Interestingly, even the isogenic cell lines SW480 (primary colon adenocarcinoma) and SW620 (its lymph node metastasis) significantly differed by SDHA and GUSB expression.

All genes were stably expressed overtime except for RPLP0, significantly up-regulated in 48 h cultures of HT29 (p = 0.035) and Lovo (p = 0.032).

Only the variation in the expression of ACTB, TBP, IPO8, and PPIA, induced by growth conditions or line type or both, was not statistically significant when non-normalized relative quantities were analyzed.

Pan-line normalizers

Two popular statistical approaches (NormFinder and geNorm algorithms) were employed to evaluate HKG stability across all cell lines and growth conditions and to select optimal pan-line normalizers. The evaluated genes were ranked from these with the highest stability, indicated by the lowest NormFinder stability value or geNorm M value, to the lowest stability, denoted by the highest scores (Table 2). Although the exact order differed, the same HKG, namely, RPLP0, IPO8, GUSB, YWHAZ, and PPIA, were highly ranked regardless of the algorithm used and the same genes, namely ACTB, B2M, UBC, and PGK1, were found the least stable. GAPDH, the most commonly used reference gene, was middle ranked by both algorithms. However, its scores (stability value and M value, respectively) did not differ from the better ranked HKG by much.
Table 2

Ranking of HKG expression stability across all cell lines grown under serum-free or serum–supplemented conditions calculated using various statistical approaches (in descending order)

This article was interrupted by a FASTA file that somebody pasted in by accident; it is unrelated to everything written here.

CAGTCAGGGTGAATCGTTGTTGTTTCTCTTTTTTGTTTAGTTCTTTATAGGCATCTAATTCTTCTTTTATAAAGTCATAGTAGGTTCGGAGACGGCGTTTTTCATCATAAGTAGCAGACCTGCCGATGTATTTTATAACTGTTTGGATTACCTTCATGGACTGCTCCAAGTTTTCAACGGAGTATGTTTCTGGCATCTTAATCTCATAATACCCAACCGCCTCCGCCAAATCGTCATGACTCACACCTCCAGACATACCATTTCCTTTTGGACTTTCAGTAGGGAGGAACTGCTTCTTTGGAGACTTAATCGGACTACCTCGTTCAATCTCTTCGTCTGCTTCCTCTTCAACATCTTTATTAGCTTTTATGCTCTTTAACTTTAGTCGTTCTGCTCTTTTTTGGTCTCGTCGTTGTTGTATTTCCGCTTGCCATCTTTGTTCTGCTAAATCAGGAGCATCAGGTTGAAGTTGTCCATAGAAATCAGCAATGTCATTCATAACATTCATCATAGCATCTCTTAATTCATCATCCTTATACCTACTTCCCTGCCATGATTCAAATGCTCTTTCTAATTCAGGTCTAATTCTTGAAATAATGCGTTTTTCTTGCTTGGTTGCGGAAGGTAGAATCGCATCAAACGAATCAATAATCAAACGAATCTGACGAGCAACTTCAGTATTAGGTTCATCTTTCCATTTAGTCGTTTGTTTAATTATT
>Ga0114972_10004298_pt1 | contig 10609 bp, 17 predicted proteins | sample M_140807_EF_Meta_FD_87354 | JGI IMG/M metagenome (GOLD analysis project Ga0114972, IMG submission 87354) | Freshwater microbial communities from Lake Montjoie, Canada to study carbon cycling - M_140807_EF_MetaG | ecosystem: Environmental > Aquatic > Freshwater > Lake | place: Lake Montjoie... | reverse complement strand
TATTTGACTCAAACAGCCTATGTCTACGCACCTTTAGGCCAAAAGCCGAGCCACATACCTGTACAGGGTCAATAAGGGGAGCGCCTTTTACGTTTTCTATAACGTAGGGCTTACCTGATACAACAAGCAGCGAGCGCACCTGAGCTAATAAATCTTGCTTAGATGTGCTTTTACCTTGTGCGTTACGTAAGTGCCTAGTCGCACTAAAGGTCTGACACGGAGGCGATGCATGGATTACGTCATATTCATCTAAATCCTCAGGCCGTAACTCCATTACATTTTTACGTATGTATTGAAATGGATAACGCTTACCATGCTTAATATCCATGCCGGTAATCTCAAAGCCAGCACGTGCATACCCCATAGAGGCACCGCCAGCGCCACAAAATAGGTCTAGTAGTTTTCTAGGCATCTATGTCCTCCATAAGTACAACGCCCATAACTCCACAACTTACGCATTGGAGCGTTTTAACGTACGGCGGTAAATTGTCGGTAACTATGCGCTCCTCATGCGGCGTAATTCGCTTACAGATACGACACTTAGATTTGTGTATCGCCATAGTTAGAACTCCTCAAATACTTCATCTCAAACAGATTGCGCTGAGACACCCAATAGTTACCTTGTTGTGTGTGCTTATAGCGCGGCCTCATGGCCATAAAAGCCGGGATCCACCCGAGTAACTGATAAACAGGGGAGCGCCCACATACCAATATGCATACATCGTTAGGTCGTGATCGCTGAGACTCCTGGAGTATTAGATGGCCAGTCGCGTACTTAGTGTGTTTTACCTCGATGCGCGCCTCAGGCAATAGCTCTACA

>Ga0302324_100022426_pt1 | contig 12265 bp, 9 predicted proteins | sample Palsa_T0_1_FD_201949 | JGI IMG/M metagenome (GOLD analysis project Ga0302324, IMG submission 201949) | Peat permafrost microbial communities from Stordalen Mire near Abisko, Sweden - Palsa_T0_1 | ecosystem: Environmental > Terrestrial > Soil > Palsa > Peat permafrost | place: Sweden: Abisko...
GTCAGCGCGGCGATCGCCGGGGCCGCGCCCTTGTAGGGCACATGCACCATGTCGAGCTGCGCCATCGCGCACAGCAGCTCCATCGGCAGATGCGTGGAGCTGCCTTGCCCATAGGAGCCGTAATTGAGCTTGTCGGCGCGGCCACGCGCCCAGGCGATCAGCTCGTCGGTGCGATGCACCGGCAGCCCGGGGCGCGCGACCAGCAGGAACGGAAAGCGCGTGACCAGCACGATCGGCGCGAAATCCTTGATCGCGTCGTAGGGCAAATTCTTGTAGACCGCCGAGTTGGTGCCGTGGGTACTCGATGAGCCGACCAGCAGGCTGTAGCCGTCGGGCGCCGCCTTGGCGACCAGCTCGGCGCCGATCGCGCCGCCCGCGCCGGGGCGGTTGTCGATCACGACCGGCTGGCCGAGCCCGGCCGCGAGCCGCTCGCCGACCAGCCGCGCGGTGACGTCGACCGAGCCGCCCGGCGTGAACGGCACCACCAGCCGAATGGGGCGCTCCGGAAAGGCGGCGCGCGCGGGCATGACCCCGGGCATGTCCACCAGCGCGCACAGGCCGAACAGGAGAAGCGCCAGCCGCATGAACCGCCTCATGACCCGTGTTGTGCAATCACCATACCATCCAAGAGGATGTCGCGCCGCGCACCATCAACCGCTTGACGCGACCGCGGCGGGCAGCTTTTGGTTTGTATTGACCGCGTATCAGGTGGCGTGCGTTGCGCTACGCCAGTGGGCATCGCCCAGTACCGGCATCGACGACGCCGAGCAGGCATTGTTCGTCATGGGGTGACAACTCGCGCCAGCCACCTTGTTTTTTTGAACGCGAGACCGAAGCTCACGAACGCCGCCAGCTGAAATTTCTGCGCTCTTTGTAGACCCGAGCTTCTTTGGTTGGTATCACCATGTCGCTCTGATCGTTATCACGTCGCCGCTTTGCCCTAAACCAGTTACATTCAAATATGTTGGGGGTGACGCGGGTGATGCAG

NormFinder stability value*

GeNorm M value

RPLP0

0.081

PPIA

0.671

PPIA

0.084

RPLP0

0.674

IPO8

0.084

SDHA

0.685

YWHAZ

0.084

IPO8

0.7

RPS23

0.086

GUSB

0.714

GUSB

0.088

RPS23

0.725

SDHA

0.089

YWHAZ

0.767

GAPDH

0.092

GAPDH

0.801

MRPL19

0.108

MRPL19

0.84

HPRT1

0.124

TBP

0.873

TBP

0.126

HPRT1

0.913

B2M

0.138

PGK1

0.966

PGK1

0.138

B2M

1.009

UBC

0.141

UBC

1.042

ACTB

0.150

ACTB

1.08

RPLP0 and SDHA

0.056

PPIA, RPLP0 and SDHA #

Data presented as stability values calculated for each HKG using NormFinder or GeNorm algorithms. A set of genes, the combination of which provides increased stability is presented in the last row (stability value of a set is calculated exclusively by NormFinder)

* Norm Finder stability value is a direct measure for the estimated expression variation. Lower values are indicative of higher expression stability

 GeNorm M value indicates gene expression stability across samples with lower values representing increased stability. Arbitrarily, M values <1.5 are indicative of acceptable expression stability

# The improvement of the GeNorm value is not shown for the combination of PPIA, RPLP0, and SDHA

NormFinder found RPLP0 the most stably expressed single HKG, followed by PPIA and IPO8. However, the software suggested RPLP0 and SDHA, the fourth HKG in rank, as an optimal pair of normalizers. As shown by inter-group variability (Fig. 1a), SDHA expression in the present sample set is rather up-regulated upon serum re-supplementation what would compensate RPLP0 down-regulation while the expressions of PPIA and IPO8 tend to be down-regulated as well.